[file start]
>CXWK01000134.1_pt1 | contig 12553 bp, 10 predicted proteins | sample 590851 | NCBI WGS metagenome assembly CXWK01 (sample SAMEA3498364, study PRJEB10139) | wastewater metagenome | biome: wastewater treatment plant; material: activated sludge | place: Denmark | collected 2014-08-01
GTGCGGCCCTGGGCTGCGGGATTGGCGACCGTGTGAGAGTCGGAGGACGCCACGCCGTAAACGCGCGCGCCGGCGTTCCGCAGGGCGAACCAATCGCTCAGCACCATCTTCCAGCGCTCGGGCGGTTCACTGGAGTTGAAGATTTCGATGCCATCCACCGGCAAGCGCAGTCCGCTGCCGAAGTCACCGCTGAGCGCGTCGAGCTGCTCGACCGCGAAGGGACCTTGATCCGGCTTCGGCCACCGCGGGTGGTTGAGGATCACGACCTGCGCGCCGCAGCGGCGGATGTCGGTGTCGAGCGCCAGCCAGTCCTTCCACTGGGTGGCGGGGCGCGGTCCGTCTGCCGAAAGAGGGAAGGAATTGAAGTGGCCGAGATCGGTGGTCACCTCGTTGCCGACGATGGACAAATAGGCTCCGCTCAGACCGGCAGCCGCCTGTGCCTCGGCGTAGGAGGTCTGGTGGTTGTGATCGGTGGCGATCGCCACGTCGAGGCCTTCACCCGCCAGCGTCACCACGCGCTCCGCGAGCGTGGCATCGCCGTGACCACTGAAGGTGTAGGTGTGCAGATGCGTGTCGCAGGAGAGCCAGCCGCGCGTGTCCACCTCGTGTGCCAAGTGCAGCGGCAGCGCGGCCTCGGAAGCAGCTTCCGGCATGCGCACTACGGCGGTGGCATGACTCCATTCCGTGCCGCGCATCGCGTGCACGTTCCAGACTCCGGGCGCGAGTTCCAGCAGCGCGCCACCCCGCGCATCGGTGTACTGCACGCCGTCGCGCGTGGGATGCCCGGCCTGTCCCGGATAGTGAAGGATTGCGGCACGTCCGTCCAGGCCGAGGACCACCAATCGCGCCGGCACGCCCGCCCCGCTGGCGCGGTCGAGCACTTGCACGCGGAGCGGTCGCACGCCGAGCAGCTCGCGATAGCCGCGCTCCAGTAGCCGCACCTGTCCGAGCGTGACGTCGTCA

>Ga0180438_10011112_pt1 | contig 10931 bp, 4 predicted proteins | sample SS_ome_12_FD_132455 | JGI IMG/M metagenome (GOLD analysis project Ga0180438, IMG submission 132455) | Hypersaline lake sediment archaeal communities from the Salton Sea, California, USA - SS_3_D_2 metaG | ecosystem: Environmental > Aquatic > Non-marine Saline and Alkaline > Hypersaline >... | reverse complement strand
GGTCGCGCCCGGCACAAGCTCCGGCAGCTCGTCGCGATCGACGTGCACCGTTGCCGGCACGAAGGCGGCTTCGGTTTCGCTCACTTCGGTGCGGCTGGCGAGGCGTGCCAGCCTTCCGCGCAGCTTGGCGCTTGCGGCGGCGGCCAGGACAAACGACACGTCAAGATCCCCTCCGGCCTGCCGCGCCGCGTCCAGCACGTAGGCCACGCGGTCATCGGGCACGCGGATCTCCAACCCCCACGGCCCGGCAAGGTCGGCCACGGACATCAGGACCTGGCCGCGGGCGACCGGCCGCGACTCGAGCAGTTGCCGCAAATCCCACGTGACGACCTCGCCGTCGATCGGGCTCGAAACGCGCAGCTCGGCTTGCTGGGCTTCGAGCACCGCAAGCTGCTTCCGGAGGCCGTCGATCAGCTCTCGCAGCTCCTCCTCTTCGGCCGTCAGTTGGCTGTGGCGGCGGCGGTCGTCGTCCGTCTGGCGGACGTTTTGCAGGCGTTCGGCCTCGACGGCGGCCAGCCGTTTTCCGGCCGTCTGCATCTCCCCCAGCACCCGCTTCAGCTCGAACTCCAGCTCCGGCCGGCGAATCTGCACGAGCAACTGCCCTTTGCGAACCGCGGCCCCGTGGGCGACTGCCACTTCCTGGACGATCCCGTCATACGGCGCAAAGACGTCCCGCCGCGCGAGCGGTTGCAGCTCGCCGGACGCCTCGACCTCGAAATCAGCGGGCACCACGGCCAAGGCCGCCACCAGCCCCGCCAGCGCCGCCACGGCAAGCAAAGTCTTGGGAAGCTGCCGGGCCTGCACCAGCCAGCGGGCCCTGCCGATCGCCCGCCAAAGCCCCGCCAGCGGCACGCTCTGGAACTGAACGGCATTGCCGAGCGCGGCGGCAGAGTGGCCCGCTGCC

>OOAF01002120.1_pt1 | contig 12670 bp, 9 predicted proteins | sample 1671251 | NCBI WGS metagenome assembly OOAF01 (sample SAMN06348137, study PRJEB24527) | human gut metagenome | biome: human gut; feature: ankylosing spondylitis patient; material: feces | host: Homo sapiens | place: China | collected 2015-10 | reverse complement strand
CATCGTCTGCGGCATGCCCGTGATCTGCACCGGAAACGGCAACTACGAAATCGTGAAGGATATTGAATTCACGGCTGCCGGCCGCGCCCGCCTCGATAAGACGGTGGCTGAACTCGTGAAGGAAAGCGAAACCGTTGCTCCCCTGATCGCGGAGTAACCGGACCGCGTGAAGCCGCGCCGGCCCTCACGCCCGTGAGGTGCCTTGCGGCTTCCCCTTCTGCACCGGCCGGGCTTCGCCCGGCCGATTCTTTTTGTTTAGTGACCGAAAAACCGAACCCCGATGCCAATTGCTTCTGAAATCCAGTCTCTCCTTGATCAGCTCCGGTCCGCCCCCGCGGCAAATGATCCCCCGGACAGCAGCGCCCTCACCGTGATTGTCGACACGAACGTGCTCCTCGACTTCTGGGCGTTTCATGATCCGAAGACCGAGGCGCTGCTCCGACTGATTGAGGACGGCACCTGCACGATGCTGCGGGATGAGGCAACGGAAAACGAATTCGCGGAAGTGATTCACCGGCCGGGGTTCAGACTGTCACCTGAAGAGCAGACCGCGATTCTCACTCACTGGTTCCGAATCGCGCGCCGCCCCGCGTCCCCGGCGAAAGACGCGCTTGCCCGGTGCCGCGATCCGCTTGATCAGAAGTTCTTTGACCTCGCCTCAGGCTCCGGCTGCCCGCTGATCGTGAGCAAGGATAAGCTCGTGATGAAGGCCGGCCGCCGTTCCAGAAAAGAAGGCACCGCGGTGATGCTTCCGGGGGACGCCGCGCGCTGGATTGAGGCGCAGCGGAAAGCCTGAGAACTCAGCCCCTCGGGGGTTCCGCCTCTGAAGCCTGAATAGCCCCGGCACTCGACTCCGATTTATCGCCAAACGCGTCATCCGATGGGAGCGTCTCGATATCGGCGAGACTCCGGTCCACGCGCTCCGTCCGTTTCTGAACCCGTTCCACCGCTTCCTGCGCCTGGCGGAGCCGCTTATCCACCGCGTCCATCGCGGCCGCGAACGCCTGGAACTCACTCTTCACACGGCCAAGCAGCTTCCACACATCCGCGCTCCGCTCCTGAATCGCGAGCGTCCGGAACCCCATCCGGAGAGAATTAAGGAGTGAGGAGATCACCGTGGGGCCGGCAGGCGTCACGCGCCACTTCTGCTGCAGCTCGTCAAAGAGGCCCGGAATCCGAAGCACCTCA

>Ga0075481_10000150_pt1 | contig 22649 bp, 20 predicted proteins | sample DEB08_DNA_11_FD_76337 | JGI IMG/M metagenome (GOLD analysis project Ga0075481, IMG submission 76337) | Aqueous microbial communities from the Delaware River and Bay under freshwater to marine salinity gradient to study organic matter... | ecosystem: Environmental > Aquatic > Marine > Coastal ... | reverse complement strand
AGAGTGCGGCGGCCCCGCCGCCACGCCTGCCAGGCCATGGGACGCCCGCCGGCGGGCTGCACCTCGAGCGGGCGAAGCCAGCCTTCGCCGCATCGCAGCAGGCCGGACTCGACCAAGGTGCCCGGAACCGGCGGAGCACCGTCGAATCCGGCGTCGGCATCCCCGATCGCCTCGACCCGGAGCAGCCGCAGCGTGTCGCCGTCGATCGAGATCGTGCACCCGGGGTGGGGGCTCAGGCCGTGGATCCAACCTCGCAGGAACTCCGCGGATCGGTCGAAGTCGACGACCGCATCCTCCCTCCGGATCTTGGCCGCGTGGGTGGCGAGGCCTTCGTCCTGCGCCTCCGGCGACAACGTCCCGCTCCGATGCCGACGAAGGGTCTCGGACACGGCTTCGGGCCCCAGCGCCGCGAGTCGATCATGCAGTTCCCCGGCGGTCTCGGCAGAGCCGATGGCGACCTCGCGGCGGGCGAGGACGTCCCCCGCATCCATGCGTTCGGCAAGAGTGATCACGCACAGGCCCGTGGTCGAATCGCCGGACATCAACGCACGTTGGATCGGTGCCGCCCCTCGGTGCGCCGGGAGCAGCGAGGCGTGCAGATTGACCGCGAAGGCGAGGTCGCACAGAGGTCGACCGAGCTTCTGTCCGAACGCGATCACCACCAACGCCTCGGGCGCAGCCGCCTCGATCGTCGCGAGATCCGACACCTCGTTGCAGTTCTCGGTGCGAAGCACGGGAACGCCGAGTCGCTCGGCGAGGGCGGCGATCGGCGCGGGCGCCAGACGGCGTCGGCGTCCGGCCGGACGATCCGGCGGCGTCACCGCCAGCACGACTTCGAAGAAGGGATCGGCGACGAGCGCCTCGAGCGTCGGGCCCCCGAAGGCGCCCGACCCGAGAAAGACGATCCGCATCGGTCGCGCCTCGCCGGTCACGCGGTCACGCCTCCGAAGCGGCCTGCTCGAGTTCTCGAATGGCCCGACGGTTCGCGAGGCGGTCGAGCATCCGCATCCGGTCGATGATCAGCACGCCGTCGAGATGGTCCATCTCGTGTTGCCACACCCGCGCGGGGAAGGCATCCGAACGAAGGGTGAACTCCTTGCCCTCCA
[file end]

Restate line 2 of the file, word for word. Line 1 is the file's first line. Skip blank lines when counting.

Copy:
GTGCGGCCCTGGGCTGCGGGATTGGCGACCGTGTGAGAGTCGGAGGACGCCACGCCGTAAACGCGCGCGCCGGCGTTCCGCAGGGCGAACCAATCGCTCAGCACCATCTTCCAGCGCTCGGGCGGTTCACTGGAGTTGAAGATTTCGATGCCATCCACCGGCAAGCGCAGTCCGCTGCCGAAGTCACCGCTGAGCGCGTCGAGCTGCTCGACCGCGAAGGGACCTTGATCCGGCTTCGGCCACCGCGGGTGGTTGAGGATCACGACCTGCGCGCCGCAGCGGCGGATGTCGGTGTCGAGCGCCAGCCAGTCCTTCCACTGGGTGGCGGGGCGCGGTCCGTCTGCCGAAAGAGGGAAGGAATTGAAGTGGCCGAGATCGGTGGTCACCTCGTTGCCGACGATGGACAAATAGGCTCCGCTCAGACCGGCAGCCGCCTGTGCCTCGGCGTAGGAGGTCTGGTGGTTGTGATCGGTGGCGATCGCCACGTCGAGGCCTTCACCCGCCAGCGTCACCACGCGCTCCGCGAGCGTGGCATCGCCGTGACCACTGAAGGTGTAGGTGTGCAGATGCGTGTCGCAGGAGAGCCAGCCGCGCGTGTCCACCTCGTGTGCCAAGTGCAGCGGCAGCGCGGCCTCGGAAGCAGCTTCCGGCATGCGCACTACGGCGGTGGCATGACTCCATTCCGTGCCGCGCATCGCGTGCACGTTCCAGACTCCGGGCGCGAGTTCCAGCAGCGCGCCACCCCGCGCATCGGTGTACTGCACGCCGTCGCGCGTGGGATGCCCGGCCTGTCCCGGATAGTGAAGGATTGCGGCACGTCCGTCCAGGCCGAGGACCACCAATCGCGCCGGCACGCCCGCCCCGCTGGCGCGGTCGAGCACTTGCACGCGGAGCGGTCGCACGCCGAGCAGCTCGCGATAGCCGCGCTCCAGTAGCCGCACCTGTCCGAGCGTGACGTCGTCA